HKEY_LOCAL_MACHINE\SYSTEM\CurrentControlSet\Control\Session Manager\DOS Devices

The name should be  "X:"  where X is the drive letter.

The value should be the path in the form:


or in form:


or in form:


There are tools available to make the necessary changes for you.

The relative to this thematic registry key is


It defines mapping of drive letters into particular hard disk partitions, similar to /etc/fstab on a Unix system. It also can be edited manually, but only at that time while that particular installed Window operation system is "inactive". So that, for example, if you currently boot from "D:\Windows" then you can edit the HKEY_LOCAL_MACHINE\SYSTEM\MountedDevices key of Windows that is installed in a "C:\Windows" folder, for an instance by doing the following actions:

  1. run command: reg load hklm\$system C:\WINDOWS\system32\config\system
  2. run command: regedit.exe
  3. edit registry key HKEY_LOCAL_MACHINE\$system\MountedDevices
    (that represents the HKEY_LOCAL_MACHINE\SYSTEM\MountedDevices registry key of the Windows instance that is installed in C:\WINDOWS)
  4. close regedit.exe
  5. run command: reg unload hklm\$system (to complete the editing procedure)

Other methods for Persisting across reboots

Method 3 is the recommended approach, but the others may work as well.

Method 1

Create a batch file to run the built-in SUBST command to create a virtual drive letter for the existing mount points and place it in the user accounts startup folder.

Here is an example:

@ECHO off
SUBST f: d:\mount\db
SUBST g: d:\mount\log

The user must log off and back on or the service must be restarted for the changes to take effect.

Method 2

Edit the registry to run the built-in subst command during computer startup or user logon by leveraging the appropriate Run registry key. The easiest way to do this is to create a registry file (.reg), and double click the file to import the settings into the registry.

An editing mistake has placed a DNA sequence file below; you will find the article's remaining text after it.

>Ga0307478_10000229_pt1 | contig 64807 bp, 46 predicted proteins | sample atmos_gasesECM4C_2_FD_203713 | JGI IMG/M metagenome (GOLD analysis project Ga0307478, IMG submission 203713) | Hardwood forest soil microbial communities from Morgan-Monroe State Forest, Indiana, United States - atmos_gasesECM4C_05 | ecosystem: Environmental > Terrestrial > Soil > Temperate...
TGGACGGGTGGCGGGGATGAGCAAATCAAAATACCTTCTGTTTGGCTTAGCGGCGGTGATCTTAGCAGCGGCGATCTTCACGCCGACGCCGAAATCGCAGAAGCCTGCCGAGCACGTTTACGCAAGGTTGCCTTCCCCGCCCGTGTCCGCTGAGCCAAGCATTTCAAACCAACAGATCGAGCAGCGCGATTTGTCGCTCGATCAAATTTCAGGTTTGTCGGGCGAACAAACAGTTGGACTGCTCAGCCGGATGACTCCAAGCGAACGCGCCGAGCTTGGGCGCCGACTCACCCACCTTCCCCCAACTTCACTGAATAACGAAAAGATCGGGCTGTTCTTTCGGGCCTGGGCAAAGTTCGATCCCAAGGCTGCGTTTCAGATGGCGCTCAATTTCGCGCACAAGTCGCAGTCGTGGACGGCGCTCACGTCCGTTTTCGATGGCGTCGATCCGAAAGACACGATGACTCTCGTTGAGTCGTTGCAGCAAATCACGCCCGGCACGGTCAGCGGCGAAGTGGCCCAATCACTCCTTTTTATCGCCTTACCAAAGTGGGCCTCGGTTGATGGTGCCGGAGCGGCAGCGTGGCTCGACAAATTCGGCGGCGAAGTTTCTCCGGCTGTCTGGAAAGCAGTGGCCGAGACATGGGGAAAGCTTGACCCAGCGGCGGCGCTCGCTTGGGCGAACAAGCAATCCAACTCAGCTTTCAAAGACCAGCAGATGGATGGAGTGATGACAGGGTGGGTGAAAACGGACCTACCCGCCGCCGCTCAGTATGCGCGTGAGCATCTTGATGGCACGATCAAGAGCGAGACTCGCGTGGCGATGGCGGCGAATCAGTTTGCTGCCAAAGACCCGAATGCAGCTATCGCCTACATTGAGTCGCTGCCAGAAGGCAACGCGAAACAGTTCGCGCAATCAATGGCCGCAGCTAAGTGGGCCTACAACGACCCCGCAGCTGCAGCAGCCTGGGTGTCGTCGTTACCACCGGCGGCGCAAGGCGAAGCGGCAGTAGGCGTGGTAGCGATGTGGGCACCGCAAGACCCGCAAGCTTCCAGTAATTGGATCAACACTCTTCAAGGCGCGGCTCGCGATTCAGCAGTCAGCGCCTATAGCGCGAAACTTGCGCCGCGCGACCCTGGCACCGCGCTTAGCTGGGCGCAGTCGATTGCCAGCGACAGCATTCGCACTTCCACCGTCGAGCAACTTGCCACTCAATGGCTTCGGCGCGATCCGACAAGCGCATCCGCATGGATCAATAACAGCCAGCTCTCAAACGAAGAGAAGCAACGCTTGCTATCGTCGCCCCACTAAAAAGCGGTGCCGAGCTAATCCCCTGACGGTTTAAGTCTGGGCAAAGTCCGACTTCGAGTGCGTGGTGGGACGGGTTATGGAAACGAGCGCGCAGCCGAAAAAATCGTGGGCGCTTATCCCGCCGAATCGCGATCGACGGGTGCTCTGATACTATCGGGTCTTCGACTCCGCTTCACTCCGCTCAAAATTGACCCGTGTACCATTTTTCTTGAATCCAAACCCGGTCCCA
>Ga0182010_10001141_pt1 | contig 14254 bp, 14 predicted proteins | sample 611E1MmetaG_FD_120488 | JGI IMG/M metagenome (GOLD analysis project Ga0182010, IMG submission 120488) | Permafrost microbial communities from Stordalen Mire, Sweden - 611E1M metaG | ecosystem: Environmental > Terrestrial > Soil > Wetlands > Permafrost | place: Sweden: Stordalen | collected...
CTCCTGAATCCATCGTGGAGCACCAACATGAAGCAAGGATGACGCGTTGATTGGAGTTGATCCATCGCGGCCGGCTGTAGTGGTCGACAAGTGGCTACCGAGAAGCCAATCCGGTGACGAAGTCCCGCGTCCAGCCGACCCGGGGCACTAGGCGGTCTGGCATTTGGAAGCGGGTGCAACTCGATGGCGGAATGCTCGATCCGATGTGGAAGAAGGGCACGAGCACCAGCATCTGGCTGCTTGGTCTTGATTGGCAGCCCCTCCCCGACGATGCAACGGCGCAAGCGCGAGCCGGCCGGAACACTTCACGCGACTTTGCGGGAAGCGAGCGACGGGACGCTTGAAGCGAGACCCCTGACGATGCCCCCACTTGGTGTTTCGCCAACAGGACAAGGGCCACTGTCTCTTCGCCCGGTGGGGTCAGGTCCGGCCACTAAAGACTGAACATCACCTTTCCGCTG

Example to run during computer boot

"F Drive"="SUBST f: d:\\mount\\db"
"G Drive"="SUBST g: d:\\mount\\log"

The computer must be rebooted for the changes to take effect.

Example of user logon

"F Drive"="SUBST f: d:\\mount\\db"
"G Drive"="SUBST g: d:\\mount\\log"

The user must log off and back on for the changes to take effect.


  • Windows actions which act on disks at the physical layer are not possible.[2]
  • Since (at least) Microsoft Windows XP SP2 AUTORUN.INF files present in the new drive letter are ignored; thus, AutoRun/AutoPlay does not work on drive letters created in this way. In addition, assigning a custom icon or label to the drive letter created this way via AUTORUN.INF does not work. A custom label assigned to the drive letter created with SUBST only appears if the source drive/volume does not have a volume label set (check and set with the LABEL command).
  • Starting with Windows Vista, deleted files are immediately deleted permanently, and are not moved to the "Recycle Bin". Prior to Windows Vista (in Windows XP, for example) files from substituted "disks" were moved to the Recycle Bin when deleted.

See also


External links